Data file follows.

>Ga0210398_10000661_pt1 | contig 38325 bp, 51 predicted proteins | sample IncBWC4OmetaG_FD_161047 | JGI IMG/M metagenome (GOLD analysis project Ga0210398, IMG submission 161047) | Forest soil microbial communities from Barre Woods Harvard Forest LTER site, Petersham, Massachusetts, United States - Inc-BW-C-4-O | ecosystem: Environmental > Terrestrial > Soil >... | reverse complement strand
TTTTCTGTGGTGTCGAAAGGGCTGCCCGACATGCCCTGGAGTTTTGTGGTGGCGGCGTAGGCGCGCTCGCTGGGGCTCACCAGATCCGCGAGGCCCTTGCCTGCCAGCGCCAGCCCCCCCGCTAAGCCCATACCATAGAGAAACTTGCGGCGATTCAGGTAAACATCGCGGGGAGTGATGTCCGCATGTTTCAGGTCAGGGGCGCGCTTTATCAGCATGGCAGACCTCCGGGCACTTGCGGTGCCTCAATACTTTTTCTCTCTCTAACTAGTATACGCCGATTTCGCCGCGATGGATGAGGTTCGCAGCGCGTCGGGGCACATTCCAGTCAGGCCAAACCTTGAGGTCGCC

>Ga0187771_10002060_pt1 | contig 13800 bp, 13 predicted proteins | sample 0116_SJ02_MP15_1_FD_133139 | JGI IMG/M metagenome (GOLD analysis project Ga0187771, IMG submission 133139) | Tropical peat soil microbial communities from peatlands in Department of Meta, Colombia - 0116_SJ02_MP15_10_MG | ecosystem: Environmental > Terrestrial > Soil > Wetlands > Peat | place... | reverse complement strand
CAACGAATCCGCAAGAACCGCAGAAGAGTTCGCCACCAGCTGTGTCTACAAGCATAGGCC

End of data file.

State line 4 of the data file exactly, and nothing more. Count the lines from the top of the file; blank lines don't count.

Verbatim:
CAACGAATCCGCAAGAACCGCAGAAGAGTTCGCCACCAGCTGTGTCTACAAGCATAGGCC